Led by Jeffrey Kenney, professor and chair of astronomy at Yale, the team saw a spectacular complex of warm gas filaments 400,000 light-years-long connecting the elliptical galaxy M86 and the spiral galaxy NGC 4438 in the Virgo galaxy cluster, providing striking evidence for a previously unsuspected high-speed collision between the galaxies.
The view was constructed using the wide-field Mosaic imager on the National Science Foundation telescope at Kitt Peak National Observatory near Tucson, Arizona.
"Our data show that this system represents the nearest recent collision between a large elliptical galaxy and a large spiral galaxy," said Kenney, who is lead author of the paper. "This discovery provides some of the clearest evidence yet for high-speed collisions between large galaxies, and it suggests a plausible alternative to black holes as an explanation of what turns off star formation in the biggest galaxies."
Previously, scientists had seen the filaments of gas around both galaxies, but had not seen or inferred any connection between the two galaxies located approximately 50 million light-years from Earth. The new image shows extended and faint emissions that directly connect the two galaxies — and there are no obvious stars in the filaments.
As in most elliptical galaxies, gas within M86 is extremely hot, and radiates X-rays in a long plume, which had previously been interpreted as a tail of gas being stripped as M86 falls into the Virgo cluster. The new image suggests that most of the disturbances in M86 are instead due to the collision with NGC 4438.
"Like with a panoramic camera, the view from the telescope using the wide-field imager at Kitt Peak let us see the bigger picture," said Kenney. "We needed to look deep and wide to see the M86 complex."
A current mystery in astronomy is what causes the biggest galaxies in the universe —primarily elliptical galaxies like M86 — to stop forming stars. "Something needs to heat up the gas so it doesn't cool and form stars," Kenney says. "Our new study shows that gravitational interactions may do the trick."
According to the authors, low-velocity collisions between small- or medium-sized galaxies often produce an increase in the local star formation rate, but in high-velocity collisions that happen naturally between large galaxies, the energy of the collision can cause the gas to heat up so much that it cannot easily cool and form stars.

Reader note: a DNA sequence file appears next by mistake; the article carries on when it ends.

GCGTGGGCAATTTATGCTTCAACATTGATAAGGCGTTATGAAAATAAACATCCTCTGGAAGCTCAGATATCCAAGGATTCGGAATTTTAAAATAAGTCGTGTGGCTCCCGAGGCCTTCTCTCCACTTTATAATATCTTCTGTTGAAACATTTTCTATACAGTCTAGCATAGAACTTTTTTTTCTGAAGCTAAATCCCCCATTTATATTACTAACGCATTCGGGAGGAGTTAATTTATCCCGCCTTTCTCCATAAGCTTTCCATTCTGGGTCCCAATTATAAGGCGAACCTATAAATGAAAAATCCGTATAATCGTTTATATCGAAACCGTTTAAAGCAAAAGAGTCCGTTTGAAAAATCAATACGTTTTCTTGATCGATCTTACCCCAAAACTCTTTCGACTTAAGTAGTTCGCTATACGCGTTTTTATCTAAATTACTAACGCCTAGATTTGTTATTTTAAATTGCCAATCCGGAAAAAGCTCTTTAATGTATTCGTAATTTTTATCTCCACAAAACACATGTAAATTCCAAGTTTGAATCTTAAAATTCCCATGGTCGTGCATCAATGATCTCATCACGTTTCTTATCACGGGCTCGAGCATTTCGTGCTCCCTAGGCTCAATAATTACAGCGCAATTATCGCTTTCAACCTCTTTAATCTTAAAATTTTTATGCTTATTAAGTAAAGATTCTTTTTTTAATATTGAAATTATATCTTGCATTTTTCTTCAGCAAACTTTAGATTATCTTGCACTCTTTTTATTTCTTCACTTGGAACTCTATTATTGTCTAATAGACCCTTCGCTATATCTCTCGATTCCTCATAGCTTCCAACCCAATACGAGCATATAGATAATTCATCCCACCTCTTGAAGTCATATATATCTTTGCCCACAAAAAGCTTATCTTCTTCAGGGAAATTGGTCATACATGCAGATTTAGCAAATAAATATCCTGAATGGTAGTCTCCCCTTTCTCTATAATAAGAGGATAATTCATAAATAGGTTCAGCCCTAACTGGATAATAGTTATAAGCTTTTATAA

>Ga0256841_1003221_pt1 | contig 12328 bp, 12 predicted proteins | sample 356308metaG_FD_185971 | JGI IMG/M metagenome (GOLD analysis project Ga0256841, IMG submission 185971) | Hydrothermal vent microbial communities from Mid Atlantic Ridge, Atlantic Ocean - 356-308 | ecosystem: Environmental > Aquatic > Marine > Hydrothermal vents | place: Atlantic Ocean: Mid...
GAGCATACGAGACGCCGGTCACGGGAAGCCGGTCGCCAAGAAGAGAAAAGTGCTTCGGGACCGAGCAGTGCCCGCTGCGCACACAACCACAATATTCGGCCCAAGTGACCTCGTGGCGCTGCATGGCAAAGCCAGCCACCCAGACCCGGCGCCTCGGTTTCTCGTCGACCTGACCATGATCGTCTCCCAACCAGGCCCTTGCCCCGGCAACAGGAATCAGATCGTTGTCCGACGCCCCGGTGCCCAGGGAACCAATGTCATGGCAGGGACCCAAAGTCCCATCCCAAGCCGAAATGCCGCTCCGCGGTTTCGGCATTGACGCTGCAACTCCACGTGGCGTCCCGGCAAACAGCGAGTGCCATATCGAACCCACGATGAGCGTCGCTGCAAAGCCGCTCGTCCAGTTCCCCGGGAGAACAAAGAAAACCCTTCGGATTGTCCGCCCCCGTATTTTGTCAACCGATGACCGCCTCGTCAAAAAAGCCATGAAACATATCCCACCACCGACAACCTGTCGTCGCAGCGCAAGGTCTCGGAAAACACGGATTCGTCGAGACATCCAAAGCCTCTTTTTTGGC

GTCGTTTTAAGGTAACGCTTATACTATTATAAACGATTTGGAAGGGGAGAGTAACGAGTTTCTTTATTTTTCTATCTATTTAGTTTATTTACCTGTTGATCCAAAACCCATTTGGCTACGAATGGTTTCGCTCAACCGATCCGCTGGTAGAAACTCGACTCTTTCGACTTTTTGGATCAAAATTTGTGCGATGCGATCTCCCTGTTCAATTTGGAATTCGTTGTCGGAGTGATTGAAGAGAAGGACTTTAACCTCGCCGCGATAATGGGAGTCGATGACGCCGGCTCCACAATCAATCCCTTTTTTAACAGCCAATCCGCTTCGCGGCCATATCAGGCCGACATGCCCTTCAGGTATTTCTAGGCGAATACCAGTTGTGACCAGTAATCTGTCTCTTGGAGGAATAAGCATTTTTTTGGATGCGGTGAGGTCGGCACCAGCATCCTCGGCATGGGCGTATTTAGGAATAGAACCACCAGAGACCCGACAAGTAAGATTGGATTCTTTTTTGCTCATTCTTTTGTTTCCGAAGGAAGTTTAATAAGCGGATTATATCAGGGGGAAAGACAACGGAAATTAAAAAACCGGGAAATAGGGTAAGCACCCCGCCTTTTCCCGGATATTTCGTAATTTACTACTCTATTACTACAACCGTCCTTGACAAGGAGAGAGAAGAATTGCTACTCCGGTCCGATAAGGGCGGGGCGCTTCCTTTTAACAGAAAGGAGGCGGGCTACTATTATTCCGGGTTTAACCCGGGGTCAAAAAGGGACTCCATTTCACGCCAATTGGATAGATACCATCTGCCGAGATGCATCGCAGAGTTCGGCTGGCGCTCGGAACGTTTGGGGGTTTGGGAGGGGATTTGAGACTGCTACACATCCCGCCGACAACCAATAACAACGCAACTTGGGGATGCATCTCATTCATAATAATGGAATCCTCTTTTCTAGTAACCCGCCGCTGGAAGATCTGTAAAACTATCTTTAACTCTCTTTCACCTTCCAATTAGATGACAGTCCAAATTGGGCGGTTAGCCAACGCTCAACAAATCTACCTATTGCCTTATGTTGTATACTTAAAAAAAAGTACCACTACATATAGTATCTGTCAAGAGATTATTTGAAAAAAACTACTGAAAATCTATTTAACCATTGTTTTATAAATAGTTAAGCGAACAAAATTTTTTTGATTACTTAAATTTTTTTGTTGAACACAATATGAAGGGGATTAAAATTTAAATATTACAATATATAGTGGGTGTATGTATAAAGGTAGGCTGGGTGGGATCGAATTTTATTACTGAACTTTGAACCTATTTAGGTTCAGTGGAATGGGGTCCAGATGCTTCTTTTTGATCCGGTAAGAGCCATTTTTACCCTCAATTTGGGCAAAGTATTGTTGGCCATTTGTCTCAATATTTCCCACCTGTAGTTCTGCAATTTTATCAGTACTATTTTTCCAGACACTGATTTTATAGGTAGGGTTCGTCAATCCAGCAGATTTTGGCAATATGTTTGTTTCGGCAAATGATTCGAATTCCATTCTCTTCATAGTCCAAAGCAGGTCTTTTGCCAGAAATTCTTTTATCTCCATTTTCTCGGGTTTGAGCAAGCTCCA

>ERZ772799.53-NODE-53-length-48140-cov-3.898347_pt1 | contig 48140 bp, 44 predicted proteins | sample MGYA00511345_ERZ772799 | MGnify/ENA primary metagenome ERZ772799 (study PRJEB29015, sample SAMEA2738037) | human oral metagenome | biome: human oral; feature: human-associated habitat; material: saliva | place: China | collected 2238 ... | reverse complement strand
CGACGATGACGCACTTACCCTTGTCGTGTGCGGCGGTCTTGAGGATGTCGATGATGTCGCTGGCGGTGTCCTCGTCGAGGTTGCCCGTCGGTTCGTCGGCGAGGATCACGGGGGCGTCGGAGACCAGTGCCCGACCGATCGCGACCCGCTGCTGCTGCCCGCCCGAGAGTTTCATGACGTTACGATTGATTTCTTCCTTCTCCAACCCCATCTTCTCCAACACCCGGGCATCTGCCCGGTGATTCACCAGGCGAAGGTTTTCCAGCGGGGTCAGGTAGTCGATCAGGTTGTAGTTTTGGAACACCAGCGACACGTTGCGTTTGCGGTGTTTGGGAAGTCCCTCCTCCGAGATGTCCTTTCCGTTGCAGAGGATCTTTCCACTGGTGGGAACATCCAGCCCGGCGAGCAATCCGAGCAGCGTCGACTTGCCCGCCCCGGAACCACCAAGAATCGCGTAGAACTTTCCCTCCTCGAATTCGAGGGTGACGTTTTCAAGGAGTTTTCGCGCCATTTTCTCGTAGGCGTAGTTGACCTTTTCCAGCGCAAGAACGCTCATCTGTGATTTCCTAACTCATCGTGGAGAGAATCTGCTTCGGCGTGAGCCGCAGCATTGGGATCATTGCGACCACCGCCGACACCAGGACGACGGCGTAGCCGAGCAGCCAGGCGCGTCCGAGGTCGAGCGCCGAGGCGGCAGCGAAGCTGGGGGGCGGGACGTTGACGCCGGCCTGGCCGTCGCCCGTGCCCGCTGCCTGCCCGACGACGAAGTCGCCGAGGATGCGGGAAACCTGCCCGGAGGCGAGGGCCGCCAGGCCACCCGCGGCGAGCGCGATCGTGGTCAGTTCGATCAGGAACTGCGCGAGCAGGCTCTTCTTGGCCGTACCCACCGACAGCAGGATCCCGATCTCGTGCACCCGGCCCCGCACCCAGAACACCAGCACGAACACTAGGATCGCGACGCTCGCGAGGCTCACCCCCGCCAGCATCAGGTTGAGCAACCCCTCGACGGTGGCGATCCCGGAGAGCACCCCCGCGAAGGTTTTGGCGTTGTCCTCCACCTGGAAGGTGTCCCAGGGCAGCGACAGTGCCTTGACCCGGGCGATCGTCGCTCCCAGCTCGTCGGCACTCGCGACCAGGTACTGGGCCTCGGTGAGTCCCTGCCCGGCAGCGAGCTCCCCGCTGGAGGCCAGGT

"The same physical processes occur in both strong and weak encounters, and by studying the observable effects in extreme cases like M86 we can learn about the role of gravity in the heating of galaxy gas, which appears to be quite significant," Kenney adds.
Janet Rettig Emanuel | EurekAlert!
Unraveling the nature of 'whistlers' from space in the lab
15.08.2018 | American Institute of Physics
Early opaque universe linked to galaxy scarcity
15.08.2018 | University of California - Riverside
Scientists at the University of California, Los Angeles present new research on a curious cosmic phenomenon known as "whistlers" -- very low frequency packets...
Scientists develop first tool to use machine learning methods to compute flow around interactively designable 3D objects. Tool will be presented at this year’s prestigious SIGGRAPH conference.
When engineers or designers want to test the aerodynamic properties of the newly designed shape of a car, airplane, or other object, they would normally model...
Researchers from TU Graz and their industry partners have unveiled a world first: the prototype of a robot-controlled, high-speed combined charging system (CCS) for electric vehicles that enables series charging of cars in various parking positions.
Global demand for electric vehicles is forecast to rise sharply: by 2025, the number of new vehicle registrations is expected to reach 25 million per year....
Proteins must be folded correctly to fulfill their molecular functions in cells. Molecular assistants called chaperones help proteins exploit their inbuilt folding potential and reach the correct three-dimensional structure. Researchers at the Max Planck Institute of Biochemistry (MPIB) have demonstrated that actin, the most abundant protein in higher developed cells, does not have the inbuilt potential to fold and instead requires special assistance to fold into its active state. The chaperone TRiC uses a previously undescribed mechanism to perform actin folding. The study was recently published in the journal Cell.
Actin is the most abundant protein in highly developed cells and has diverse functions in processes like cell stabilization, cell division and muscle...
Scientists have discovered that the electrical resistance of a copper-oxide compound depends on the magnetic field in a very unusual way -- a finding that could help direct the search for materials that can perfectly conduct electricity at room temperatur
What happens when really powerful magnets--capable of producing magnetic fields nearly two million times stronger than Earth's--are applied to materials that...
08.08.2018 | Event News
27.07.2018 | Event News
25.07.2018 | Event News
15.08.2018 | Physics and Astronomy
15.08.2018 | Earth Sciences
15.08.2018 | Physics and Astronomy